nytheatre.com review by Martin Denton
January 10, 2009
The Whale is Carlo Adinolfi's one-man performance of Moby Dick. Adapted with director Renee Philippi, and featuring an evocative score by David Pinkard, The Whale is a physical theatre piece that touches on themes and episodes from Melville's novel rather than attempting to encapsulate its whole. Adinolfi is impressive, especially in the dance/movement segments, and the effect of the show is to remind us of the epic majesty of Ahab's battle with the great white whale and, perhaps, whet our appetite to read (or re-read, as the case may be) the original tale.
Adinolfi and Philippi use a variety of theatrical styles to present their material. Adinolfi portrays several of the characters from the novel—notably Ishmael, Captain Ahab, and the less-well-known Sub-Sub-Librarian—who narrate passages from their own highly individual perspectives. With slight modifications to his costume, the actor transforms himself from one man to another with remarkable specificity.
Props that sometimes function as puppets also figure importantly in the production, including a large model of Ahab's ship Pequod that Adinolfi sets on its voyage by literally raising its sails and casting it adrift on the stage. A set of tiny detailed whaling boats, controlled from a single bunraku-style rod, are employed to exciting effect, while a much larger wooden device becomes a boat large enough for Adinolfi to fit in, as well as the skeleton for one of The Whale's renderings of its title character.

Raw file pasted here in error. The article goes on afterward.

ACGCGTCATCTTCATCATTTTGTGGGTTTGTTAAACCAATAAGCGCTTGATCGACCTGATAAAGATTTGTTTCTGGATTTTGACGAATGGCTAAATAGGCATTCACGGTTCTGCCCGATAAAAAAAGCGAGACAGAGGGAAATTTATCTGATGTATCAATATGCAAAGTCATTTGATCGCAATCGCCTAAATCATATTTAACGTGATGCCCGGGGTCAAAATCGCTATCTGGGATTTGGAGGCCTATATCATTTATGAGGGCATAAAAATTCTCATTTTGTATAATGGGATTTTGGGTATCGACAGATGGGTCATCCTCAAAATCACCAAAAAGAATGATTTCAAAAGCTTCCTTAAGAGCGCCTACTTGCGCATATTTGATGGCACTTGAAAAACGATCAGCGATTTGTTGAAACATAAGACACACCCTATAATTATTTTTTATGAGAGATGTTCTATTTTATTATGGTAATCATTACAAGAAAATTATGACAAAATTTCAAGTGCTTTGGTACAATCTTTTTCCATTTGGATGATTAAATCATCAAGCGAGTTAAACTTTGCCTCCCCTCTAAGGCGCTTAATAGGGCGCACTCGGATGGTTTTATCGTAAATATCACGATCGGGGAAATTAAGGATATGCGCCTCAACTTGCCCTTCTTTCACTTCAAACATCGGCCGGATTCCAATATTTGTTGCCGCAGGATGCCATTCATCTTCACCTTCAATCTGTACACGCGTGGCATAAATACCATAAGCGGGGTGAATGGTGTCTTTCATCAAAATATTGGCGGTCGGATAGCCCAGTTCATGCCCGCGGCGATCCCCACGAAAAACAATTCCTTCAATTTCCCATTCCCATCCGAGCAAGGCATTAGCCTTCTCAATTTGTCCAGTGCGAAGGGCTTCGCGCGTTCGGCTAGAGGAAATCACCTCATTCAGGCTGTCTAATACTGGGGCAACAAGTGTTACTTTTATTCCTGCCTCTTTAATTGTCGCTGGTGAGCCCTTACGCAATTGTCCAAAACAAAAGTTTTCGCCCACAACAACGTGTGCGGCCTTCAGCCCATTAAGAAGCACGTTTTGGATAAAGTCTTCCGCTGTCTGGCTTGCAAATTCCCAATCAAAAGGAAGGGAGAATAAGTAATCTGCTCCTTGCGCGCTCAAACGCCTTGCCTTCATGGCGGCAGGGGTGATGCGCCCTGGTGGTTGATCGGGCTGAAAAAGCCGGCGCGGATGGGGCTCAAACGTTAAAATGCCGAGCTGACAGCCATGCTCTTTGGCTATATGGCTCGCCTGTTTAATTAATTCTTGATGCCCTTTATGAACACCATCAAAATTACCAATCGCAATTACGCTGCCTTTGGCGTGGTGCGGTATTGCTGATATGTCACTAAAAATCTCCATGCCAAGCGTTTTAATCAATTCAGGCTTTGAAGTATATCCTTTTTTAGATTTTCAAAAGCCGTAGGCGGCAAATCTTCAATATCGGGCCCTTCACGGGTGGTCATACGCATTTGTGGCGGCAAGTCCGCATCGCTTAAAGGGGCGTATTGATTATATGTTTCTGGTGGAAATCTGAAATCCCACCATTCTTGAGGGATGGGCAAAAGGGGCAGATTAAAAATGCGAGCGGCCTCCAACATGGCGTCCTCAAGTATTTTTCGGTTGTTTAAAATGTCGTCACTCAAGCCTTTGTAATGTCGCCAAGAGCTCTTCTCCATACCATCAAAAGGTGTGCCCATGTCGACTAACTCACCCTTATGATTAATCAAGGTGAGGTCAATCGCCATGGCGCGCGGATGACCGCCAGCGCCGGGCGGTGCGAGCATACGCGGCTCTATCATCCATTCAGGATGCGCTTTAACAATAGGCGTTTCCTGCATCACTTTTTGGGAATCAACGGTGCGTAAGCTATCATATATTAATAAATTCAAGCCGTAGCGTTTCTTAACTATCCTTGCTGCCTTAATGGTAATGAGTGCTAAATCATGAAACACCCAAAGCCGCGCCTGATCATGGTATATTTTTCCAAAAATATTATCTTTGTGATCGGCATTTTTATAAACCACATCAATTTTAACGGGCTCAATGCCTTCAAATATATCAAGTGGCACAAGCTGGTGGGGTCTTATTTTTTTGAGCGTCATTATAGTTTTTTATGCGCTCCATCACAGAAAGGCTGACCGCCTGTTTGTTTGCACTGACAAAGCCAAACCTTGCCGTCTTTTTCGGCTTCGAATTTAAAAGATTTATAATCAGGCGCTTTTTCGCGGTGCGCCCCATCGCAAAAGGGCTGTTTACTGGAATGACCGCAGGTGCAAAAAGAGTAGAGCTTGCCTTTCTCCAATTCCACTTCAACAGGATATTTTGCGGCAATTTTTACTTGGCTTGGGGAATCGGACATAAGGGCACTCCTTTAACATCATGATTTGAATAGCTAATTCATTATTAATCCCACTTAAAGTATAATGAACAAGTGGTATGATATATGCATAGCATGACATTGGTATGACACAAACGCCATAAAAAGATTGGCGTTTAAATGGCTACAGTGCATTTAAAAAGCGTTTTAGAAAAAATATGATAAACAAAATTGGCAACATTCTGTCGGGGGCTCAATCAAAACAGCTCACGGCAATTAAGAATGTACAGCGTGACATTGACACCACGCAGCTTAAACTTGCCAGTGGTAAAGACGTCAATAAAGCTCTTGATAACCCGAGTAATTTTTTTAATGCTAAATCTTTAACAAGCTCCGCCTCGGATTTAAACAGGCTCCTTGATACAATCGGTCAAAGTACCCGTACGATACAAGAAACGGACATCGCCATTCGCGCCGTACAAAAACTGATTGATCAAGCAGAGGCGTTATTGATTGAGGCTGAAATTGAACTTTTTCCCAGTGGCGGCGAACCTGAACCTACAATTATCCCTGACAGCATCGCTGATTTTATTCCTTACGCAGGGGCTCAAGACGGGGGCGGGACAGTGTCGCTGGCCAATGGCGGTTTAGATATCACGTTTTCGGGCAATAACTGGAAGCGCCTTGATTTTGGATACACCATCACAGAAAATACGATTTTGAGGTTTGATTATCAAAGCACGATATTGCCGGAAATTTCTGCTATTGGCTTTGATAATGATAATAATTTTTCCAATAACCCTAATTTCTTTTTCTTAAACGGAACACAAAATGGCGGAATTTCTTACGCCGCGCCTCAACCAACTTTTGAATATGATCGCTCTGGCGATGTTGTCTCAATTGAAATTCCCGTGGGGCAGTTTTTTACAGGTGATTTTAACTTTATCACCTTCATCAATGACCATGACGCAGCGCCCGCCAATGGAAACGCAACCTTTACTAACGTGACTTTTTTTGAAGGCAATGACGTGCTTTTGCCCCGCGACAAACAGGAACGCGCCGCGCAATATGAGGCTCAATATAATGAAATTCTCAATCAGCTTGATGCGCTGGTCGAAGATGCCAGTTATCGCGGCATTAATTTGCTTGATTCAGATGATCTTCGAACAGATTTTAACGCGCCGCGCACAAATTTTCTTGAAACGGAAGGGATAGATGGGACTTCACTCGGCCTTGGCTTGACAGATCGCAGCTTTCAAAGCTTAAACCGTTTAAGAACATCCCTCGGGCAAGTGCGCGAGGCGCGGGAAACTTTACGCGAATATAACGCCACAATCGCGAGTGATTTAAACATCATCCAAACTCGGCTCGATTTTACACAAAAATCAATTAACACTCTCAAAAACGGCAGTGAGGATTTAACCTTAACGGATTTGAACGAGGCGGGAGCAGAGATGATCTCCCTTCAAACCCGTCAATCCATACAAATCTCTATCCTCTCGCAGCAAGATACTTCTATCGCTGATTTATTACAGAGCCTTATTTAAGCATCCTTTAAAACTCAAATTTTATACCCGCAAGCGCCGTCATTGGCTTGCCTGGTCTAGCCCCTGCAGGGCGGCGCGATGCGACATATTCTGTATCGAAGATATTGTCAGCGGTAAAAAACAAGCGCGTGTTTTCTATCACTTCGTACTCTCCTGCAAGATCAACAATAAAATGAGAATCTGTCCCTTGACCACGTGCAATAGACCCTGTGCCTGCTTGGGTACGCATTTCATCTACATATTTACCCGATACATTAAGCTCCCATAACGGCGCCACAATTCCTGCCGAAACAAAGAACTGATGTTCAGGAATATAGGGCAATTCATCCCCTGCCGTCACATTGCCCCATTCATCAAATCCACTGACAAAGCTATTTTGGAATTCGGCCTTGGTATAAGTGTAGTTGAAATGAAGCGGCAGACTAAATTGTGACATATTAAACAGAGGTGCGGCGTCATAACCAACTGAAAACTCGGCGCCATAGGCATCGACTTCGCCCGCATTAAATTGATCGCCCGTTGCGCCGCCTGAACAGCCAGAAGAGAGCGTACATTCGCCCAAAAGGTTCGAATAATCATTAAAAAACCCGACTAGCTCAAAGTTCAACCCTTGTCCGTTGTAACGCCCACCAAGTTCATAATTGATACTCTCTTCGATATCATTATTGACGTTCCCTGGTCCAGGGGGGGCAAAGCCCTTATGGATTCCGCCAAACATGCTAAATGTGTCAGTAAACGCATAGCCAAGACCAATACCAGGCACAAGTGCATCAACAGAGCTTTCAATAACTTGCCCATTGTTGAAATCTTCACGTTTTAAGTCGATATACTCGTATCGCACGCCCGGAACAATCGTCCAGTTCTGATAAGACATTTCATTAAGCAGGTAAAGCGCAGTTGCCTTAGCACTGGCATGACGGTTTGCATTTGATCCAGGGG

And, indeed, it is those moments when Moby Dick himself is realized on the stage that The Whale really captivates. Most thrillingly, Adinolfi himself portrays Moby Dick, arranging his powerful body into an appropriate compacted shape and then, with graceful dance movements, swimming and thrusting to show us the grandeur and indomitability of Ahab's formidable nemesis.
My companion remarked on the production's faithful exploration of some of Melville's religious symbolism and themes (for example, the story of Jonah is recounted two different times in two different ways). This is just one of the aspects of The Whale that sets it apart from other stage adaptations of Moby Dick. Adinolfi and Philippi have certainly provided a singular perspective to this classic tale.